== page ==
Breaking Through the 90 Day Dip

You’ve signed the offer letter, successfully resigned, had a small vacation and are raring to go on your first day at your new company. Your motivation is sky high and you can’t wait to execute your perfect plan for success.

Once the HR onboarding is complete it’s time to get to know your new team and better understand your mission.

You hear all about the new products due for release, ongoing projects and potential of the business… and then you also hear that one of the key members on your team quit two days before you joined, another is about to leave, your newly assigned customers are complaining… and all of sudden the scale of your mission begins to dawn on you.

Enter the 90 day dip – those first three months in the company where your motivation and excitement can go from sky-high and possibly as low as rock bottom.

Having worked with over 200 Tech Startups, I know that the majority of professionals we introduce to our clients will be taking on positions with immense levels of responsibility and their performance will have a huge impact on their employer’s success.

Such a role offers great excitement and the opportunity to truly prove oneself and feel a real sense of achievement. And it is truly is, however, many people enter a startup in the wrong mindset and don’t mentally prepare themselves for the reality that lies ahead.

Hence, in the first three months, many people struggle mentally to get a handle of the situation and often just struggle through, or worse, give up.

After realising the difficulty of your mission in the company, it can be very easy to lose motivation and the trap often fallen into is to seek out colleagues with whom to vent your frustrations. This will inevitably lead to a further drop in motivation – most often people seek out colleagues who also appear negative and unmotivated which ends up just exacerbating the problem further.

Should you give up within one year, you know this period will be a huge blemish on your resume. No matter how you spin it to future recruiters and potential employers, you know it will look bad.

So how can you avoid, or at the very least, handle the 90 day dip?

From the very beginning have it in your mind that no matter how bad the situation, there is almost always a solution – often just having the right mindset can offset most of the potential negativity experienced in the first 3 months. Lay out several goals that you want to achieve in your new company that you stick to no matter what. Not allowing yourself to even entertain the idea of moving to a new company until you have achieved these goals will ensure this position in your career will be a success and help force you through even the toughest hurdles. Lay out your concerns to your boss frankly – schedule a chat with your manager and speak openly with them about the difficulties you foresee. Most of the time the problem is in fact much smaller than you first feel – speaking with someone who oversees a wider scope of the business helps put your concerns into perspective and often your boss will have a valid explanation/solution to the issue you face. Seek out highly motivated colleagues and high performers – rather than sharing your concerns with other unmotivated colleagues, actively associate with colleagues you can see are enjoying their work and being successful. Your motivated colleagues will be able to reassure you about your mission ahead, explain why they have been successful and can even share their own experiences that allowed them to get through the same difficulties you are facing.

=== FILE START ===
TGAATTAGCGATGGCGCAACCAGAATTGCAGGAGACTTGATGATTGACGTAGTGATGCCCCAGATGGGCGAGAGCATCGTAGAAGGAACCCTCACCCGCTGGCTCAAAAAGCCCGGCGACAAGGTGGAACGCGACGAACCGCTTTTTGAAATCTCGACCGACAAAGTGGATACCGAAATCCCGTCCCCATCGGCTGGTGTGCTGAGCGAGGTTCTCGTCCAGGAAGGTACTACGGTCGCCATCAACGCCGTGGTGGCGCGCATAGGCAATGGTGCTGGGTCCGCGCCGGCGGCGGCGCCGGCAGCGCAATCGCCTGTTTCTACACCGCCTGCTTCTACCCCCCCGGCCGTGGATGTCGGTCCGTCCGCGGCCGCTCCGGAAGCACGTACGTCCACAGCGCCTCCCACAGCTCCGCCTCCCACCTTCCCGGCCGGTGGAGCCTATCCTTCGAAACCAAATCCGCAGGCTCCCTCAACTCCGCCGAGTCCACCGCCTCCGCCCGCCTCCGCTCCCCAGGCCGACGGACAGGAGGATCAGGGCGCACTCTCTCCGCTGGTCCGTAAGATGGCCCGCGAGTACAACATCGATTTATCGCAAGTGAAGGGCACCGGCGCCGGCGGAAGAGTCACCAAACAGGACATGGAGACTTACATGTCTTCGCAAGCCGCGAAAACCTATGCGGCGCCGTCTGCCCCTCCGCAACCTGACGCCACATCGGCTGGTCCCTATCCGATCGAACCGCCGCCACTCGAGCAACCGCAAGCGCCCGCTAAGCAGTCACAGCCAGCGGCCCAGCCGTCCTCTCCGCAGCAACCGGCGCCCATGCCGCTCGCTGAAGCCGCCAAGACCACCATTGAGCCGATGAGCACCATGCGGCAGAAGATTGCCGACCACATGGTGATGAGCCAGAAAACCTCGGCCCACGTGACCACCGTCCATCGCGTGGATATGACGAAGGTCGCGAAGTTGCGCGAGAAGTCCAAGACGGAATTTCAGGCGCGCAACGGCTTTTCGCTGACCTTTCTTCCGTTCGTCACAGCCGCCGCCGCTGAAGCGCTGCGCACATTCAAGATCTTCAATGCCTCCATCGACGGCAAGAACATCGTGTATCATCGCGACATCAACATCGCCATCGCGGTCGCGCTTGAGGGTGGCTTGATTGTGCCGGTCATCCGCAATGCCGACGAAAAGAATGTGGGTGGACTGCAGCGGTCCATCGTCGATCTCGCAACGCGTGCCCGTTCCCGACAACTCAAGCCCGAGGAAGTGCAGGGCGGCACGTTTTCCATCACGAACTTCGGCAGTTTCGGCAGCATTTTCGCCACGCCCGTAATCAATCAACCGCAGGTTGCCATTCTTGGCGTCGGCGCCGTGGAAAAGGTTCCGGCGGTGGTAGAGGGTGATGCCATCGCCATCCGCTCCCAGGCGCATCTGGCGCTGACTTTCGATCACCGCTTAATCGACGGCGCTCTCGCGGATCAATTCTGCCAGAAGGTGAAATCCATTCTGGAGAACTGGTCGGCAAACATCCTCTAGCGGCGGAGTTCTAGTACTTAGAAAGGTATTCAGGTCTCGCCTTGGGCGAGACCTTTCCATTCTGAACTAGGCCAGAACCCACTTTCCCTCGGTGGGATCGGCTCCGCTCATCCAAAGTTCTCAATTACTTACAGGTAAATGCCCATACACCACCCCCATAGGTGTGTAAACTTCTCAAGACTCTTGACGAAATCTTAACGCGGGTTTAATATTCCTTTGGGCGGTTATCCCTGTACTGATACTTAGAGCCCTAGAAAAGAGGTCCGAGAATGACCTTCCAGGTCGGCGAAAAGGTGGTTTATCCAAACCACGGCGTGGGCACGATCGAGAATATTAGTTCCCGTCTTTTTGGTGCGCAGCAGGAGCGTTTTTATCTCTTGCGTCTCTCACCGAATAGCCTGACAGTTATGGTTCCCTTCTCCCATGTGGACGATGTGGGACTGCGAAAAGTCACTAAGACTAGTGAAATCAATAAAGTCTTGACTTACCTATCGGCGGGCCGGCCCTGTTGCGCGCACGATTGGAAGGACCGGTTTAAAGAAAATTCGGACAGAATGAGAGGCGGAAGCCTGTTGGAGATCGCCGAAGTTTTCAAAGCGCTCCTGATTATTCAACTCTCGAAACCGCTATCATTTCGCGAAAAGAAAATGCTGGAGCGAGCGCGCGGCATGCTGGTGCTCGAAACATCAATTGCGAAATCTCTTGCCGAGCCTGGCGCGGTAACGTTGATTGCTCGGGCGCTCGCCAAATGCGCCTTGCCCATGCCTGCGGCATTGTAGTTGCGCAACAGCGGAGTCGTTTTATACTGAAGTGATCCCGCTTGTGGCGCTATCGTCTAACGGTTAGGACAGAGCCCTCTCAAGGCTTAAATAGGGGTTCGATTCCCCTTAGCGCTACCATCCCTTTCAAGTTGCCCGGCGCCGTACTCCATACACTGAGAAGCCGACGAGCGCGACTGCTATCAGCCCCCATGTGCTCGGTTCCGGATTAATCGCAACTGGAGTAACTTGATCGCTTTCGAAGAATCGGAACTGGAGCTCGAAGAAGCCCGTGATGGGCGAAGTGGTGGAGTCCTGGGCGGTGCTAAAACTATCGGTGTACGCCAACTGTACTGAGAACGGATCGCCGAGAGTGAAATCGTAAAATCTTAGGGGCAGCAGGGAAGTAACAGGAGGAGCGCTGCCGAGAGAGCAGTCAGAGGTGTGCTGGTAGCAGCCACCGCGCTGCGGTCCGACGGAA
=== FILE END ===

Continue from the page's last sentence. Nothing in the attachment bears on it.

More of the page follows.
Above all else, understand that experiencing lower motivation in the first 90 days is completely normal – understand it will happen, rationalise the situation and work with others to identify the best solution. You’ll begin to realise the problems are smaller than first feared and after the 90 days you’ll notice your motivation begins to pick up again and you can refocus on achieving the goals you originally set out.

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